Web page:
It all started August 9th when hubby, Willow and I were driving from Detroit to Montreal. We purposely chose to do the 10 hour drive during a work day so that I could work most of the day from the car, as I’ve done many times before.
As soon as we were in the land of our neighbors to the north (which requires driving south of Detroit, but anyway…), the landscape turns markedly less marked, W is napping in the backseat and it’s time to dig in. I plug in my mobile broadband stick and…nothing. Well, nothing but a nice, bright red light ‘danger’ light.
After an unnecessarily long support call, I’m told I have no mobile broadband service in Canada.
(Although you’re probably thinking this is my fault for not checking before we left—not technology’s fault—I don’t care. This is a story about technology. I blamed it then so I have to tell the story that way now).
I do as much as I can offline until we finally find a Wi-Fi spot where I can connect and send some off some materials.
Except when I boot up and anxiously prepare to transmit a few hours worth of work (quickly, before Willow completely dumps the chocolate milk I’m bribing her with) I notice things are moving slowly. Very slowly. I get a blue screen that says something about a critical error. My computer shuts itself down, that’s how pissed it is.
Okay, fine. I’m not supposed to work on this drive. I painstakingly send what I can via blackberry and decide to scrap the rest until we reach our Wi-Fi ready destination late that night. Napping and hand puppets with W and banter with the hubby sound more fun anyway.
We finally reach our destination, tired and starving, around 10pm. After eating and putting Willow to bed, I sit down to start my work day. Except the Wi-Fi in the house we’re borrowing doesn’t work. Hubby and I spend 3 hours unplugging and replugging a router that’s not ours to begin with, calling every tech support number ever published, and doing whatever we can to get it to work lest we turn around and drive back to Michigan.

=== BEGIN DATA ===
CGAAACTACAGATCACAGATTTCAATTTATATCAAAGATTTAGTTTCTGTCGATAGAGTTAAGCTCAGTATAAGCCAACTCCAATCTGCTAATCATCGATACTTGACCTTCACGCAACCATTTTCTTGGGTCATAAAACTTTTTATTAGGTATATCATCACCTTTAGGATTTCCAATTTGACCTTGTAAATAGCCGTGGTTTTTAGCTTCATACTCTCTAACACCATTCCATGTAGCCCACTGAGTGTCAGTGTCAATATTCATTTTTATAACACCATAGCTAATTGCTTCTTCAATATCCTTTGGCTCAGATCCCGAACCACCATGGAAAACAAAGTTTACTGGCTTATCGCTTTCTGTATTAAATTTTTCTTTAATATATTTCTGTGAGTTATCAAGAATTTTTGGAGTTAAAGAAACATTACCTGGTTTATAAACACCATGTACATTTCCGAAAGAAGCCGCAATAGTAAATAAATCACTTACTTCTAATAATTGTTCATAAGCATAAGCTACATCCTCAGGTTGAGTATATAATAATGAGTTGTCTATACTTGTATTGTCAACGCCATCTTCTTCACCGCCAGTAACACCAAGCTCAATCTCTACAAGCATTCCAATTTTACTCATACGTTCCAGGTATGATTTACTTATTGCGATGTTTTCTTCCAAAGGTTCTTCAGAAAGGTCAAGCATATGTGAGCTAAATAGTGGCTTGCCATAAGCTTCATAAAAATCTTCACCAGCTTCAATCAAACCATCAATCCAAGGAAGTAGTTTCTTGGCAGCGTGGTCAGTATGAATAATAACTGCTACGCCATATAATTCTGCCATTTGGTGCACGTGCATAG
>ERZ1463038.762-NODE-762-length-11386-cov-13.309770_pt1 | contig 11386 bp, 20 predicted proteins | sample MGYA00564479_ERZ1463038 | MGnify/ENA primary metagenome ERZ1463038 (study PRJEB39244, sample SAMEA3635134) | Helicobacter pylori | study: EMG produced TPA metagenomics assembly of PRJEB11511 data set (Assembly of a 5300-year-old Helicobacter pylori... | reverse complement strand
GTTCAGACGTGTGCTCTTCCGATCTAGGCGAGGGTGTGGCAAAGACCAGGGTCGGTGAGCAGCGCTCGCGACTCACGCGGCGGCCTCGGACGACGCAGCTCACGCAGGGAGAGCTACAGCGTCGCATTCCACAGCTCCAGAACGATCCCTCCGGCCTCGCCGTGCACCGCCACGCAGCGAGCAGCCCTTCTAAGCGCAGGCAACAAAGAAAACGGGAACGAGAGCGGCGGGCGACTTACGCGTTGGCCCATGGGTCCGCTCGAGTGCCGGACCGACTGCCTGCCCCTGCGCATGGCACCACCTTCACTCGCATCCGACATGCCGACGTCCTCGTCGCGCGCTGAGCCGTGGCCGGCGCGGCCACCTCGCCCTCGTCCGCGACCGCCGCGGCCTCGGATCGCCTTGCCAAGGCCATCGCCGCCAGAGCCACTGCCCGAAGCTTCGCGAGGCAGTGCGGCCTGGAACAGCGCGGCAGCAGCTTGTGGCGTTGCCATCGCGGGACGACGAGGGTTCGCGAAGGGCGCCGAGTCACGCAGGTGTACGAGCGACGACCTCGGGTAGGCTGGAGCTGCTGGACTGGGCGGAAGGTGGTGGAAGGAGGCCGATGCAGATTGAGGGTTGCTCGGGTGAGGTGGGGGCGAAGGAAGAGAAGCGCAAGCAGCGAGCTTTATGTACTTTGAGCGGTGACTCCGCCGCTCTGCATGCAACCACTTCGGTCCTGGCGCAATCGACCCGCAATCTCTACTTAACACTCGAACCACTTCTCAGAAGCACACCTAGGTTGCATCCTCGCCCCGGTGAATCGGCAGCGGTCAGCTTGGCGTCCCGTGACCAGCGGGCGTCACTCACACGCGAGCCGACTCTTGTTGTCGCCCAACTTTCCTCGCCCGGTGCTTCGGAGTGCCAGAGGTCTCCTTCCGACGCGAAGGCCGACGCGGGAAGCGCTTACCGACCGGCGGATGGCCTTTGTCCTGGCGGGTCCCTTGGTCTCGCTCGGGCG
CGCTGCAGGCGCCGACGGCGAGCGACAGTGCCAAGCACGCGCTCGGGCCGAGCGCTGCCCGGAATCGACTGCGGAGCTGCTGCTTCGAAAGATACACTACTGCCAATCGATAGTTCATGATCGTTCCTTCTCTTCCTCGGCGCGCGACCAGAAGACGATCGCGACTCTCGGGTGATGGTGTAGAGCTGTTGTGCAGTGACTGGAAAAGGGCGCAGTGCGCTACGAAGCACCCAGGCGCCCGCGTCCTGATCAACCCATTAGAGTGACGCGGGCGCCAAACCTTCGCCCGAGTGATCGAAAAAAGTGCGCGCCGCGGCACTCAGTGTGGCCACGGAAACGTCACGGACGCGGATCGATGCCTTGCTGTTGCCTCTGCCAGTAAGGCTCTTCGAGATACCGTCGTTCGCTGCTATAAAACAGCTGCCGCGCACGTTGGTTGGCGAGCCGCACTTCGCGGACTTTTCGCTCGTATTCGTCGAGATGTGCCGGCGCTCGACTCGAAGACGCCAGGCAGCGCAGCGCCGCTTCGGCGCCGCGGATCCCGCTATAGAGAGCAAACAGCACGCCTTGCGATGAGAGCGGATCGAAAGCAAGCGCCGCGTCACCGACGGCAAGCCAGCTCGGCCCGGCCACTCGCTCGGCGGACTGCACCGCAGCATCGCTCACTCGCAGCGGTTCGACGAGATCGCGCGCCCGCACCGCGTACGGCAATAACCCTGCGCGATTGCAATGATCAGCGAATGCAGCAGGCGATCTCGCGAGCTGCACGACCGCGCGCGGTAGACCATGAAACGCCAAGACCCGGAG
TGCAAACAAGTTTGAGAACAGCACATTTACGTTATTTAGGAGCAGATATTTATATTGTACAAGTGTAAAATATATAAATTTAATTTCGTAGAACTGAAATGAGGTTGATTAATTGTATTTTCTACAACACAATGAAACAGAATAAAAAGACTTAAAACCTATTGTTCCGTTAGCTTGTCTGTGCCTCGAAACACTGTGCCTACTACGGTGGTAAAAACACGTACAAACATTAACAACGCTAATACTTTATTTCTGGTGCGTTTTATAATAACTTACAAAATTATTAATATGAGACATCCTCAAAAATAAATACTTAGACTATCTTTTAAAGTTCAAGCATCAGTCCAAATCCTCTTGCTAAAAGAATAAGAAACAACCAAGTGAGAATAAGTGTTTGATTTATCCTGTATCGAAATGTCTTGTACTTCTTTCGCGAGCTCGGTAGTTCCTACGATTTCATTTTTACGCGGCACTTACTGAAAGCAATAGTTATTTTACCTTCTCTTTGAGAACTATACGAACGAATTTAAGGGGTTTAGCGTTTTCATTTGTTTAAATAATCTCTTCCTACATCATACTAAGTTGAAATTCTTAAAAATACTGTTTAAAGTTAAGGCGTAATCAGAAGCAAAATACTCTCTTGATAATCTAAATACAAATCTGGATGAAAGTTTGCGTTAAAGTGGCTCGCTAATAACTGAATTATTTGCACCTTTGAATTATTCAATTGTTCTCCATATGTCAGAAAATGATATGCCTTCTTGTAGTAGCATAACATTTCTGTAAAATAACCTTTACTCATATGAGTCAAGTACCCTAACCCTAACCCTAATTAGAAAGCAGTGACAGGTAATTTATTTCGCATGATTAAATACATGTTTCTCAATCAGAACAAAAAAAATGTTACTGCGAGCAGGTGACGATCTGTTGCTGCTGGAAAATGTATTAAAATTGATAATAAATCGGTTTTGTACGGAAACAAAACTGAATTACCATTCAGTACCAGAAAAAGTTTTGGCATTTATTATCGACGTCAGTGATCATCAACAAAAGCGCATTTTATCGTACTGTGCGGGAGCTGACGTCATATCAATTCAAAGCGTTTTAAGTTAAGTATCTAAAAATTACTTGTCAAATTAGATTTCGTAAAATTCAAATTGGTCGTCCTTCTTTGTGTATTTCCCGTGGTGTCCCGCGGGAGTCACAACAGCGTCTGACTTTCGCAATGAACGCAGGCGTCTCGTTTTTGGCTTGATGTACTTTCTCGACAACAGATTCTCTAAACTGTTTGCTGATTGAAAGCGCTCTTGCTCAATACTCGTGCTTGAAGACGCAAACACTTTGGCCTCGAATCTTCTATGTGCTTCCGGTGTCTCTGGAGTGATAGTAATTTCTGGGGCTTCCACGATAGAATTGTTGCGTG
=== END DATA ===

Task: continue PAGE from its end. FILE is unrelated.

It eventually works—intermittently. For the next 6 days, it works when it wants to and promptly kicks me offline when it’s had enough. This is around the time I start doing exactly what I know NOT to do: paying attention to the problem, focusing on it, marveling in my bad luck. Giving it lots and lots of devoted attention and adding some frustration and negative emotion into the mix. Before I know it, we’re on “the trip with the technology problems”. Not exactly the reality I want to create but I feel lost in my story.
And little did I know, that trip was just the beginning. My story was so pervasive and convincingly told and emotion-laden that it followed me home and hung out for the next month. The list gets long, so here’s where we switch to bullets:
- We leave Montreal 4 days earlier than planned. Me feeling totally defeated and antsy about the work I have to catch up on, hubby and W frustrated with not understanding French and my technology-dependent mood swings.
- Back in Detroit, excited to plug in and catch up, my laptop won’t connect to the internet at all. It’s not the Wi-fi, it’s my hard drive.
- I have to wait 3 full days before I can drop off my broken laptop to the tech gods in Chicago and pick up a loaner laptop to use while mine is out of service.
- That day finally comes. The exchange promised to be quick and easy but ends up taking 3 hours because all the loaners they try have issues of their own. The tech gods finally find one they feel safe sending me home with.
- I take it home and work 16 hour days for the rest of the week. The loaner works perfectly for 4 days. It dies on the 5th day. Suddenly, with no warning symptoms. Much of the data is unrecoverable; I lose about 2 days worth of work.
- My technology-is-the-devil-and-this-is-too-stressful-and-I-should-just-go-back-to-bartending-and-what-the-hell-is-wrong-with-my-energy story continues. It picks up steam as I share it with friends (and yes, I still intellectually know this story is totally contributing to the problem.)
- I finally got my laptop back with a brand new hard drive. Wonderful, except random things go wrong, like Microsoft excel refuses to open half the time and the machine is making some ominous noises. But still, it’s a great feeling. This quiets my story a little.
- Later that week, every time I tried to dial out on my phone I get a busy signal. The phone wouldn’t complete a call for anything.